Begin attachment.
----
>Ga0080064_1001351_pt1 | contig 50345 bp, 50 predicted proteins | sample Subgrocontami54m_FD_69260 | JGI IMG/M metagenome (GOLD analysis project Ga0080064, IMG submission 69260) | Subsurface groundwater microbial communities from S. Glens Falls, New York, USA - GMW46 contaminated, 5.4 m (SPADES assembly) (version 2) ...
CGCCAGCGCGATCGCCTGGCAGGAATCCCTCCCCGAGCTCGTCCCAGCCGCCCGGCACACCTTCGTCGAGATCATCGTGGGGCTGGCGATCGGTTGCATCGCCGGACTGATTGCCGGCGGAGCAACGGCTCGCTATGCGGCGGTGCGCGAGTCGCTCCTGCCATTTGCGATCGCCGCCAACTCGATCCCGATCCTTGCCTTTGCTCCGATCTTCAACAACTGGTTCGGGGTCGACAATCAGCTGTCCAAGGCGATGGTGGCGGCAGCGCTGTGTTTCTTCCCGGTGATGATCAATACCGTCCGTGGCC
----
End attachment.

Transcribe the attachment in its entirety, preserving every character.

>Ga0080064_1001351_pt1 | contig 50345 bp, 50 predicted proteins | sample Subgrocontami54m_FD_69260 | JGI IMG/M metagenome (GOLD analysis project Ga0080064, IMG submission 69260) | Subsurface groundwater microbial communities from S. Glens Falls, New York, USA - GMW46 contaminated, 5.4 m (SPADES assembly) (version 2) ...
CGCCAGCGCGATCGCCTGGCAGGAATCCCTCCCCGAGCTCGTCCCAGCCGCCCGGCACACCTTCGTCGAGATCATCGTGGGGCTGGCGATCGGTTGCATCGCCGGACTGATTGCCGGCGGAGCAACGGCTCGCTATGCGGCGGTGCGCGAGTCGCTCCTGCCATTTGCGATCGCCGCCAACTCGATCCCGATCCTTGCCTTTGCTCCGATCTTCAACAACTGGTTCGGGGTCGACAATCAGCTGTCCAAGGCGATGGTGGCGGCAGCGCTGTGTTTCTTCCCGGTGATGATCAATACCGTCCGTGGCC